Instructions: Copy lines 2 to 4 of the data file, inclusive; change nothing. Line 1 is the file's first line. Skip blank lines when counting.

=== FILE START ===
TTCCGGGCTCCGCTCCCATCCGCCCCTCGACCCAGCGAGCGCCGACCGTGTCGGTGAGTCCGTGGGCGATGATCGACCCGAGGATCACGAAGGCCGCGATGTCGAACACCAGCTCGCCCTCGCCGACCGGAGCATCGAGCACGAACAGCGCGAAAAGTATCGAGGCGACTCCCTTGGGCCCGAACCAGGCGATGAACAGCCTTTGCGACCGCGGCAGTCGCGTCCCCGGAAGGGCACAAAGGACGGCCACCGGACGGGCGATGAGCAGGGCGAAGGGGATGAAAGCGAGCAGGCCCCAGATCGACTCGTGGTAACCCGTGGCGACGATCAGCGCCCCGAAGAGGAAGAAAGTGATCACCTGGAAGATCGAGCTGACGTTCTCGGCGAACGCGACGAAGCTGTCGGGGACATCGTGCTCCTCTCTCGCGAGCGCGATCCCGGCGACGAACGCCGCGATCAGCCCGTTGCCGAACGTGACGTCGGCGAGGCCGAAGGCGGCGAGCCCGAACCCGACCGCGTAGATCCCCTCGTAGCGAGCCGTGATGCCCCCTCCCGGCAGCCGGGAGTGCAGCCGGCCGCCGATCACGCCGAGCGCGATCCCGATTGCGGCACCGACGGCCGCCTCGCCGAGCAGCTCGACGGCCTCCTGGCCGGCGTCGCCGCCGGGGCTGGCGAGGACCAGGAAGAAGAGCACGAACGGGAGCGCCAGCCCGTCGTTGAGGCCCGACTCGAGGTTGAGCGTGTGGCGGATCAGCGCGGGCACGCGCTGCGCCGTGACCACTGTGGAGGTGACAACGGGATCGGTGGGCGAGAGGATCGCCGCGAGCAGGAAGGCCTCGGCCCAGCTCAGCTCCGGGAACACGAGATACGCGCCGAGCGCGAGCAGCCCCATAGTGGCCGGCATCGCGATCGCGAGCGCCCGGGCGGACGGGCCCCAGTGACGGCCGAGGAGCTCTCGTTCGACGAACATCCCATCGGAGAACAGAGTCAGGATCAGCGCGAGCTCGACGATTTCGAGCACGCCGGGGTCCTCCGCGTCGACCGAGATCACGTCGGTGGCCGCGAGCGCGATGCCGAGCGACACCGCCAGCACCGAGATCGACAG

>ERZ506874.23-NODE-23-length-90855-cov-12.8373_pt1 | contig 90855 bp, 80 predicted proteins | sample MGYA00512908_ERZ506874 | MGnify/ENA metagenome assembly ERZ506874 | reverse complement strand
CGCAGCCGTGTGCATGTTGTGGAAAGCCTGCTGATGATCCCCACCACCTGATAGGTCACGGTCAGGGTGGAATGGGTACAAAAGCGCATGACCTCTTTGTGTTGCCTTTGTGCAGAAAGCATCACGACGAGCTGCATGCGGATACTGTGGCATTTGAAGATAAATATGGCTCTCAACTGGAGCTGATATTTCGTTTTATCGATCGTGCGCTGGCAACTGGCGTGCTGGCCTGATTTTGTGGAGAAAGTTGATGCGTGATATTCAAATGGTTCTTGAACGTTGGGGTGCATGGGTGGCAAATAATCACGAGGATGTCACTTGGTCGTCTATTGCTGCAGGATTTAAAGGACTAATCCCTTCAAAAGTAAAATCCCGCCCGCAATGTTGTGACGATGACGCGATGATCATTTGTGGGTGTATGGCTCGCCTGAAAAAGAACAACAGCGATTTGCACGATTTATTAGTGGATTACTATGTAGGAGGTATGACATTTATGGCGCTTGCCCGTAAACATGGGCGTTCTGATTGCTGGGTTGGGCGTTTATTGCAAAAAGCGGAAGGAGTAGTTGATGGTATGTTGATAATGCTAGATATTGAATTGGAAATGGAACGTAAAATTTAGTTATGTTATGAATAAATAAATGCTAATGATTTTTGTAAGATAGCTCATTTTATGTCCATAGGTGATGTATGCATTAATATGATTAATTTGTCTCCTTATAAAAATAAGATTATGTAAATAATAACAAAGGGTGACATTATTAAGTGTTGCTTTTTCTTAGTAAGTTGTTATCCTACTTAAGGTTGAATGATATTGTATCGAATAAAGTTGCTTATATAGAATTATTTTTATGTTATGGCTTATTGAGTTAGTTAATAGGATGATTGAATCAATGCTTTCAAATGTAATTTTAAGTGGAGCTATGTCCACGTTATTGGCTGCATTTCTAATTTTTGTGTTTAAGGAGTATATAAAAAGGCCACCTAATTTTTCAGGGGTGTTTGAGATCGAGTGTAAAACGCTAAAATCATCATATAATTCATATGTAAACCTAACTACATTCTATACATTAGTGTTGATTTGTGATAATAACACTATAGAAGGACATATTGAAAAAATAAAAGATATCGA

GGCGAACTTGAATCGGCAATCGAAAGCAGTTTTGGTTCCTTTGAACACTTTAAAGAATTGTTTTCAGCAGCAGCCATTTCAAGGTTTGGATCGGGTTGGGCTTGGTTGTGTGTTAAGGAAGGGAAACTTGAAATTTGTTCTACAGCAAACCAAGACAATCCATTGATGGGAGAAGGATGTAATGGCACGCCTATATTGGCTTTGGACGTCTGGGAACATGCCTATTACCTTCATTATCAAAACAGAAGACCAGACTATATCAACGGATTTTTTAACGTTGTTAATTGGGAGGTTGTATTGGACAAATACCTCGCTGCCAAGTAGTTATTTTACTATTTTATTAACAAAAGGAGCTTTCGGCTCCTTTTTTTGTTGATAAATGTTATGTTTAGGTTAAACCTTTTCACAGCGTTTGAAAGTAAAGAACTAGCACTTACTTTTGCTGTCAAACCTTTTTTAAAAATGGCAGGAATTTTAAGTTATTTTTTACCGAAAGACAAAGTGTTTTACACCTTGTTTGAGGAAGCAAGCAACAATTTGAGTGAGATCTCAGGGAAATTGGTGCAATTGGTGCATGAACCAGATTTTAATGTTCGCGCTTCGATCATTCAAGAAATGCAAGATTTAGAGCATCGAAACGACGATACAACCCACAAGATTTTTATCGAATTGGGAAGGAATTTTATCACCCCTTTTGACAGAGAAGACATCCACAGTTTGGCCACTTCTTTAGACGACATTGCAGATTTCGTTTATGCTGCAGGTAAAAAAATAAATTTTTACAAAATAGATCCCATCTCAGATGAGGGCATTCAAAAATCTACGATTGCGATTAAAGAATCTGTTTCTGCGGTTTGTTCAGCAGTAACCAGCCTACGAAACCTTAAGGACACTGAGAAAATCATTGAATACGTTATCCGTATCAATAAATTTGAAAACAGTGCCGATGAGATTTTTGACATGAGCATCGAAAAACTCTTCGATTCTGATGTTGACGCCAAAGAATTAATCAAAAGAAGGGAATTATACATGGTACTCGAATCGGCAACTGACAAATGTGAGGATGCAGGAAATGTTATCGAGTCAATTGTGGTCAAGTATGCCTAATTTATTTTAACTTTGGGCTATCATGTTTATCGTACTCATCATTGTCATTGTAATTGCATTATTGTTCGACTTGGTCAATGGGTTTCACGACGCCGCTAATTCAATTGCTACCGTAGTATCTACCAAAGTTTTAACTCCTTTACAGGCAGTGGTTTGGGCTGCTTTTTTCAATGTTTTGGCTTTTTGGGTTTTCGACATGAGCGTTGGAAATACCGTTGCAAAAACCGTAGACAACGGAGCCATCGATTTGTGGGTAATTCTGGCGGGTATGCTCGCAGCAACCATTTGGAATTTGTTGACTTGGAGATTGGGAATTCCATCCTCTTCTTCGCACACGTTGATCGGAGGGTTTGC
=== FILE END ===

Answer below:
>ERZ506874.23-NODE-23-length-90855-cov-12.8373_pt1 | contig 90855 bp, 80 predicted proteins | sample MGYA00512908_ERZ506874 | MGnify/ENA metagenome assembly ERZ506874 | reverse complement strand
CGCAGCCGTGTGCATGTTGTGGAAAGCCTGCTGATGATCCCCACCACCTGATAGGTCACGGTCAGGGTGGAATGGGTACAAAAGCGCATGACCTCTTTGTGTTGCCTTTGTGCAGAAAGCATCACGACGAGCTGCATGCGGATACTGTGGCATTTGAAGATAAATATGGCTCTCAACTGGAGCTGATATTTCGTTTTATCGATCGTGCGCTGGCAACTGGCGTGCTGGCCTGATTTTGTGGAGAAAGTTGATGCGTGATATTCAAATGGTTCTTGAACGTTGGGGTGCATGGGTGGCAAATAATCACGAGGATGTCACTTGGTCGTCTATTGCTGCAGGATTTAAAGGACTAATCCCTTCAAAAGTAAAATCCCGCCCGCAATGTTGTGACGATGACGCGATGATCATTTGTGGGTGTATGGCTCGCCTGAAAAAGAACAACAGCGATTTGCACGATTTATTAGTGGATTACTATGTAGGAGGTATGACATTTATGGCGCTTGCCCGTAAACATGGGCGTTCTGATTGCTGGGTTGGGCGTTTATTGCAAAAAGCGGAAGGAGTAGTTGATGGTATGTTGATAATGCTAGATATTGAATTGGAAATGGAACGTAAAATTTAGTTATGTTATGAATAAATAAATGCTAATGATTTTTGTAAGATAGCTCATTTTATGTCCATAGGTGATGTATGCATTAATATGATTAATTTGTCTCCTTATAAAAATAAGATTATGTAAATAATAACAAAGGGTGACATTATTAAGTGTTGCTTTTTCTTAGTAAGTTGTTATCCTACTTAAGGTTGAATGATATTGTATCGAATAAAGTTGCTTATATAGAATTATTTTTATGTTATGGCTTATTGAGTTAGTTAATAGGATGATTGAATCAATGCTTTCAAATGTAATTTTAAGTGGAGCTATGTCCACGTTATTGGCTGCATTTCTAATTTTTGTGTTTAAGGAGTATATAAAAAGGCCACCTAATTTTTCAGGGGTGTTTGAGATCGAGTGTAAAACGCTAAAATCATCATATAATTCATATGTAAACCTAACTACATTCTATACATTAGTGTTGATTTGTGATAATAACACTATAGAAGGACATATTGAAAAAATAAAAGATATCGA

GGCGAACTTGAATCGGCAATCGAAAGCAGTTTTGGTTCCTTTGAACACTTTAAAGAATTGTTTTCAGCAGCAGCCATTTCAAGGTTTGGATCGGGTTGGGCTTGGTTGTGTGTTAAGGAAGGGAAACTTGAAATTTGTTCTACAGCAAACCAAGACAATCCATTGATGGGAGAAGGATGTAATGGCACGCCTATATTGGCTTTGGACGTCTGGGAACATGCCTATTACCTTCATTATCAAAACAGAAGACCAGACTATATCAACGGATTTTTTAACGTTGTTAATTGGGAGGTTGTATTGGACAAATACCTCGCTGCCAAGTAGTTATTTTACTATTTTATTAACAAAAGGAGCTTTCGGCTCCTTTTTTTGTTGATAAATGTTATGTTTAGGTTAAACCTTTTCACAGCGTTTGAAAGTAAAGAACTAGCACTTACTTTTGCTGTCAAACCTTTTTTAAAAATGGCAGGAATTTTAAGTTATTTTTTACCGAAAGACAAAGTGTTTTACACCTTGTTTGAGGAAGCAAGCAACAATTTGAGTGAGATCTCAGGGAAATTGGTGCAATTGGTGCATGAACCAGATTTTAATGTTCGCGCTTCGATCATTCAAGAAATGCAAGATTTAGAGCATCGAAACGACGATACAACCCACAAGATTTTTATCGAATTGGGAAGGAATTTTATCACCCCTTTTGACAGAGAAGACATCCACAGTTTGGCCACTTCTTTAGACGACATTGCAGATTTCGTTTATGCTGCAGGTAAAAAAATAAATTTTTACAAAATAGATCCCATCTCAGATGAGGGCATTCAAAAATCTACGATTGCGATTAAAGAATCTGTTTCTGCGGTTTGTTCAGCAGTAACCAGCCTACGAAACCTTAAGGACACTGAGAAAATCATTGAATACGTTATCCGTATCAATAAATTTGAAAACAGTGCCGATGAGATTTTTGACATGAGCATCGAAAAACTCTTCGATTCTGATGTTGACGCCAAAGAATTAATCAAAAGAAGGGAATTATACATGGTACTCGAATCGGCAACTGACAAATGTGAGGATGCAGGAAATGTTATCGAGTCAATTGTGGTCAAGTATGCCTAATTTATTTTAACTTTGGGCTATCATGTTTATCGTACTCATCATTGTCATTGTAATTGCATTATTGTTCGACTTGGTCAATGGGTTTCACGACGCCGCTAATTCAATTGCTACCGTAGTATCTACCAAAGTTTTAACTCCTTTACAGGCAGTGGTTTGGGCTGCTTTTTTCAATGTTTTGGCTTTTTGGGTTTTCGACATGAGCGTTGGAAATACCGTTGCAAAAACCGTAGACAACGGAGCCATCGATTTGTGGGTAATTCTGGCGGGTATGCTCGCAGCAACCATTTGGAATTTGTTGACTTGGAGATTGGGAATTCCATCCTCTTCTTCGCACACGTTGATCGGAGGGTTTGC